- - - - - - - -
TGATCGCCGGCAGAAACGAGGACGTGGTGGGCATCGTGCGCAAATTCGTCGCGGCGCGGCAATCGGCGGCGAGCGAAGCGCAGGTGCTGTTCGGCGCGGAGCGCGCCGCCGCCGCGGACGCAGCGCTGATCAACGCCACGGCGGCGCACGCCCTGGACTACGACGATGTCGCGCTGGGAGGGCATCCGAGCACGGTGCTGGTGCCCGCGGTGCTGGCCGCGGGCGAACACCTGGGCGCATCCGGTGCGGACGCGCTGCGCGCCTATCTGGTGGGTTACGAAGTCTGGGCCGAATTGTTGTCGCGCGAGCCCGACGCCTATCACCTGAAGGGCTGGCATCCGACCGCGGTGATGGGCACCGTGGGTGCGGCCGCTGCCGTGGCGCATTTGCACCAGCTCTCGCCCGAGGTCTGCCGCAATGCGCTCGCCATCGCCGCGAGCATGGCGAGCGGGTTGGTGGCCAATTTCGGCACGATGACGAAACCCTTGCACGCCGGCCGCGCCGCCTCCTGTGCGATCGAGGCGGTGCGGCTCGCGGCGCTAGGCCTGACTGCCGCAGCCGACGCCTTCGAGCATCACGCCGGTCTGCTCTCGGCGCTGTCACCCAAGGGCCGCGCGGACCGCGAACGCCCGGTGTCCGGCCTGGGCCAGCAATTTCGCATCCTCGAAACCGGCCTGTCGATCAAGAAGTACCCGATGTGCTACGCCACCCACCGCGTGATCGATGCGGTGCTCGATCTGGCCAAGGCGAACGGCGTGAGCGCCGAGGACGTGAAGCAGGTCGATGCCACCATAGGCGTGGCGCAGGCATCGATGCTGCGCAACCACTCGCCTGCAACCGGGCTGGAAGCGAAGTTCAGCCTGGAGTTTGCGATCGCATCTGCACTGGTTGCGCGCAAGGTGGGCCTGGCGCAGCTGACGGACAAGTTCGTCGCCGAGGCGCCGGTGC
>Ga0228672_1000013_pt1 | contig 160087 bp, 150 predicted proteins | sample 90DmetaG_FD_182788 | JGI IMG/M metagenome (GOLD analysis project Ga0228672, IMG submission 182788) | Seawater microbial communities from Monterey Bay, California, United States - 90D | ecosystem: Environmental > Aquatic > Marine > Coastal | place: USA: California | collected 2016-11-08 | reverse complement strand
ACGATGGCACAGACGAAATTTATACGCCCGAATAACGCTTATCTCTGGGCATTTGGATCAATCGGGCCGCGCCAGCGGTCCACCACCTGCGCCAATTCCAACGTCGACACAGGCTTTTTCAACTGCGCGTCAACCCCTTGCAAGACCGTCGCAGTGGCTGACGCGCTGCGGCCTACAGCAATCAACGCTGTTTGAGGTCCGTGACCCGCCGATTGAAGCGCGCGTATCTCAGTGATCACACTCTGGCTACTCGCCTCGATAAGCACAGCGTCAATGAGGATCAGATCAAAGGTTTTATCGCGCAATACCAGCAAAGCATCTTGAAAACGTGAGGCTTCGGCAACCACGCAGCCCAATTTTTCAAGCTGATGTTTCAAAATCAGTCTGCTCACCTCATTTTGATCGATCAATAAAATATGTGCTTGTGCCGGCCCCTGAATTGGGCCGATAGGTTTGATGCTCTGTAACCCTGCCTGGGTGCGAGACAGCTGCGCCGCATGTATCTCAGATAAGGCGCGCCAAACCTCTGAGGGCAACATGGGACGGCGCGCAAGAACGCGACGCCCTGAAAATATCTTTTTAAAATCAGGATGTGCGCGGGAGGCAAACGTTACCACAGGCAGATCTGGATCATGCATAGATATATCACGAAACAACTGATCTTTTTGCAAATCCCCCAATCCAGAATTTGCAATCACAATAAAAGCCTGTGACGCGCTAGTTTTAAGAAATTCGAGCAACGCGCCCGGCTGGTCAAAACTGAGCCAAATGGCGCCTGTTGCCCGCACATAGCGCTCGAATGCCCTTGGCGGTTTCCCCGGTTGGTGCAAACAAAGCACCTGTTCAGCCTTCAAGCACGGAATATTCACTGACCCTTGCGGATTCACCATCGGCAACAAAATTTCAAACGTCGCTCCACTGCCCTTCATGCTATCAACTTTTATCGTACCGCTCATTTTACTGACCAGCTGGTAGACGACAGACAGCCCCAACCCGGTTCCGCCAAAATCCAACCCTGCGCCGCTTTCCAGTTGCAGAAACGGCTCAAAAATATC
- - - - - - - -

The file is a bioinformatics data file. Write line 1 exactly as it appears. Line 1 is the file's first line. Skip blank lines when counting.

TGATCGCCGGCAGAAACGAGGACGTGGTGGGCATCGTGCGCAAATTCGTCGCGGCGCGGCAATCGGCGGCGAGCGAAGCGCAGGTGCTGTTCGGCGCGGAGCGCGCCGCCGCCGCGGACGCAGCGCTGATCAACGCCACGGCGGCGCACGCCCTGGACTACGACGATGTCGCGCTGGGAGGGCATCCGAGCACGGTGCTGGTGCCCGCGGTGCTGGCCGCGGGCGAACACCTGGGCGCATCCGGTGCGGACGCGCTGCGCGCCTATCTGGTGGGTTACGAAGTCTGGGCCGAATTGTTGTCGCGCGAGCCCGACGCCTATCACCTGAAGGGCTGGCATCCGACCGCGGTGATGGGCACCGTGGGTGCGGCCGCTGCCGTGGCGCATTTGCACCAGCTCTCGCCCGAGGTCTGCCGCAATGCGCTCGCCATCGCCGCGAGCATGGCGAGCGGGTTGGTGGCCAATTTCGGCACGATGACGAAACCCTTGCACGCCGGCCGCGCCGCCTCCTGTGCGATCGAGGCGGTGCGGCTCGCGGCGCTAGGCCTGACTGCCGCAGCCGACGCCTTCGAGCATCACGCCGGTCTGCTCTCGGCGCTGTCACCCAAGGGCCGCGCGGACCGCGAACGCCCGGTGTCCGGCCTGGGCCAGCAATTTCGCATCCTCGAAACCGGCCTGTCGATCAAGAAGTACCCGATGTGCTACGCCACCCACCGCGTGATCGATGCGGTGCTCGATCTGGCCAAGGCGAACGGCGTGAGCGCCGAGGACGTGAAGCAGGTCGATGCCACCATAGGCGTGGCGCAGGCATCGATGCTGCGCAACCACTCGCCTGCAACCGGGCTGGAAGCGAAGTTCAGCCTGGAGTTTGCGATCGCATCTGCACTGGTTGCGCGCAAGGTGGGCCTGGCGCAGCTGACGGACAAGTTCGTCGCCGAGGCGCCGGTGC